Phillip Chan is a busy man. Known internally as the ‘High Priest of Tradeskills’, he is responsible for all crafting systems within WildStar, from gathering basic resources to producing finished items. Together with the rest of Carbine’s economy team, he’s entrusted with creating a thriving in-game marketplace.
I’ve dug into WildStar’s crafting systems before, but I was eager to find out more behind the design of this deep experience. During a recent roundtable discussion, I learned about how tradeskills had evolved during WildStar’s beta, and where Chan hopes to take them at endgame. I also discovered the lures that will encourage players to push further, from risk-reward choices to meaningful specialization.
Even though they chose to go with resource node harvesting, there’s nothing standard about Carbine’s implementation, as Chan explained. “We sat down and we said ‘hey, how do we make this WildStar? How do we put our twist into node harvesting?’” The results are multiple seeds that bloom when you’re farming plants, or giant worms that erupts when you’re mining ore, as just two examples of keeping it entertainingly chaotic.
After slaying that giant iron worm a cavern is left behind, but this might change once WildStar launches. “In the future, we actually plan on doing a little more with that. Right now, it’s just an empty cave with lots of nodes that you can harvest, but we’ve talked about other things. Maybe little communities of NPCs living inside the worm, or creatures that we think would be cool scurrying around.”
“That stuff would be post-launch. Right now we’re polishing what we’ve got, bug fixing and integrating forum feedback. We’re much more concerned with having a polished shipping product than we are about adding features. Although I think what we’ve got is pretty solid from the systems end.”
And yes, there are multiple crafting systems. “We’re actually really happy that we’ve been able to have our designs approved for two crafting systems. This is something that I think is actually pretty novel in the MMO space. These are two very separate systems that have different philosophies and different gameplay.”
The first of these – Circuit Board Crafting – is used for items like weapons, armor, features for your housing plot, and all other equipment. Although it was first introduced in April last year, it’s also changed significantly since those early days. “We really liked that crafting system, but we felt that it could be better. It wasn’t based on any particular feedback from players, but something we discussed internally.
“We decided that the amount of choice we were giving the player wasn’t actually choice at all. Then, when we were discussing that, we also talked about how we could give players a chance at making better items than people who don’t care very much, and that’s where we got the idea for overcharging. We felt that it was a small thing to give the players the ability to add a couple of item levels, for the chance to really separate themselves from anecdotal crafters.”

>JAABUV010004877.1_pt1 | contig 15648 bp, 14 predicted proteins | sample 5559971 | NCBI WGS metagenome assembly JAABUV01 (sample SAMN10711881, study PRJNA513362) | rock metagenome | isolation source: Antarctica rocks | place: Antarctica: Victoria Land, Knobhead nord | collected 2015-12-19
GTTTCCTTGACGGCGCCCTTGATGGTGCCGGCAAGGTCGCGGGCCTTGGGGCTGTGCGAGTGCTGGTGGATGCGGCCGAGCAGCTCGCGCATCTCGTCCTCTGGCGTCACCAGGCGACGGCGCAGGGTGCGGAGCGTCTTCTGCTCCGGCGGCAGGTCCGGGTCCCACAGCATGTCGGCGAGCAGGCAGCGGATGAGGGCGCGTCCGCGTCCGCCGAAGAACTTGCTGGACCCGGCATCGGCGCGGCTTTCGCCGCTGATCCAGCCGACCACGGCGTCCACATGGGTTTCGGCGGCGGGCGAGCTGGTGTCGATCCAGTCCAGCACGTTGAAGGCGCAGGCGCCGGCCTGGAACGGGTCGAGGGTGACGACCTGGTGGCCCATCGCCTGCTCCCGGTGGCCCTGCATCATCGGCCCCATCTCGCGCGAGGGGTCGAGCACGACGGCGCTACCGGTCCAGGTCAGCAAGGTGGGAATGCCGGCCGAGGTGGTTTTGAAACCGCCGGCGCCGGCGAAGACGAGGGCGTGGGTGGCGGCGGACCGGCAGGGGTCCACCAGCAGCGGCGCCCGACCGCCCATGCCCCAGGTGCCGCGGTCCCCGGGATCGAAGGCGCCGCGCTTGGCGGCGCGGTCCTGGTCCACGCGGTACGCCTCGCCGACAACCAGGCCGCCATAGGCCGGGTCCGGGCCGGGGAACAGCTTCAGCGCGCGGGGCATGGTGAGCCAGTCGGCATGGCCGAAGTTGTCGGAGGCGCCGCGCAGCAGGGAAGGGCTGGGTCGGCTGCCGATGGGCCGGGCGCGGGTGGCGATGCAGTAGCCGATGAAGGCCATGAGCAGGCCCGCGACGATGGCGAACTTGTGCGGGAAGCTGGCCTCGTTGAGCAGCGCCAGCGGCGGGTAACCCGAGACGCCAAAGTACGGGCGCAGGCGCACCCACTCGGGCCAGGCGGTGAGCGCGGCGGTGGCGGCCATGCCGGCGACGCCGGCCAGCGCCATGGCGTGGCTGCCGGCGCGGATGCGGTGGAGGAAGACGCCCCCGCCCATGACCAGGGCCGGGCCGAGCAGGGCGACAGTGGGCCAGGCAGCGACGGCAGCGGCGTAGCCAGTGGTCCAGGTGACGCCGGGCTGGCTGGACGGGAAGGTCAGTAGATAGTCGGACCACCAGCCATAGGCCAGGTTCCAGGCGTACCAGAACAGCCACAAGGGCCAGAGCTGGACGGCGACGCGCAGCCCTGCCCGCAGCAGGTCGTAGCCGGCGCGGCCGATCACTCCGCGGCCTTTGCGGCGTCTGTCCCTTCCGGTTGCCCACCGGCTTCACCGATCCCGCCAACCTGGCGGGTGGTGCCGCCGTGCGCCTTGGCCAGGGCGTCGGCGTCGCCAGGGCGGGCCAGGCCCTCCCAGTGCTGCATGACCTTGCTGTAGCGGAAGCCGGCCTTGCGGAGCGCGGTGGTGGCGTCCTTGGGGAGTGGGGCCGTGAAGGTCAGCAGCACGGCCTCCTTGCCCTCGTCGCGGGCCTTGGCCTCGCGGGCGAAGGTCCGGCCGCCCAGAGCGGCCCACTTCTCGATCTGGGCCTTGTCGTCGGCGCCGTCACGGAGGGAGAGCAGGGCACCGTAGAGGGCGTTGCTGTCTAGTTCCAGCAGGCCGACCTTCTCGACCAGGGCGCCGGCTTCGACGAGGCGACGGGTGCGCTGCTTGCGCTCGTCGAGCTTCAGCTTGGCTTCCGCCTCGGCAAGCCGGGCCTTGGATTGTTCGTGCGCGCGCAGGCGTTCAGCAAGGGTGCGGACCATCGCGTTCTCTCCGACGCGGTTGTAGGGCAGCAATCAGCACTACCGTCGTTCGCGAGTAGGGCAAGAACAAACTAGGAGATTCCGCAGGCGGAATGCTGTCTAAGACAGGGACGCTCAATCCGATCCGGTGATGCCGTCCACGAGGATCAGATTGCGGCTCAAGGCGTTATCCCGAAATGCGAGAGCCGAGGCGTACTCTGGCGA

Since then, Chan’s mantra has been ‘Customize, Maximize, Specialize’, and the new version of circuit board crafting certainly provides it. “Every item in the game, whether it’s crafted or not, has a schematic, and that determines how the power in an item is distributed to different stats. In our circuit board crafting system you can change what stat goes into each of the nodes in a schematic. That gives players the ability to make items that are custom for their spec or the market place, but it also allows for a really neat combination on items.” Currently, that customization doesn’t extend to cosmetic appearance, but that doesn’t mean it won’t appear in the future. “That is something that we’ve talked about and are very interested in exploring.”
The new Overcharge mechanism is where we can maximize our items, by risking our materials in order to craft something truly special. The system’s currently got a hard cap of 30% chance to fail, in order to prevent us from risking too much to create something truly absurd, but it still provides significant differentiation. “This allows us to divide equipment crafters into two very distinct populations: one that crafts as a means to an end and doesn’t really care about making the best product, but rather about efficiency and quickness; and those that are interested in the system and try to maximize and eek out every single stat point below the 30% threshold. And those products, even though they’re the same item, will actually be different - one will have more stats than the other.”
Chan’s approach to specializing provides an appealing hook, as it’s through crafting talents that we’ll be able to differentiate ourselves further. By accumulating talent points (more on those later), a budding weaponsmith can choose to specialize in a niche like swords. With time and effort, they might eventually be able to overcharge them more, or get more options for customization. “It diversifies the players even more, and allows them to be special in some way, even if it’s in a small way.” It raises the prospect of becoming a recognized expert on the server, or a market where you’d shop around for the best version of the item.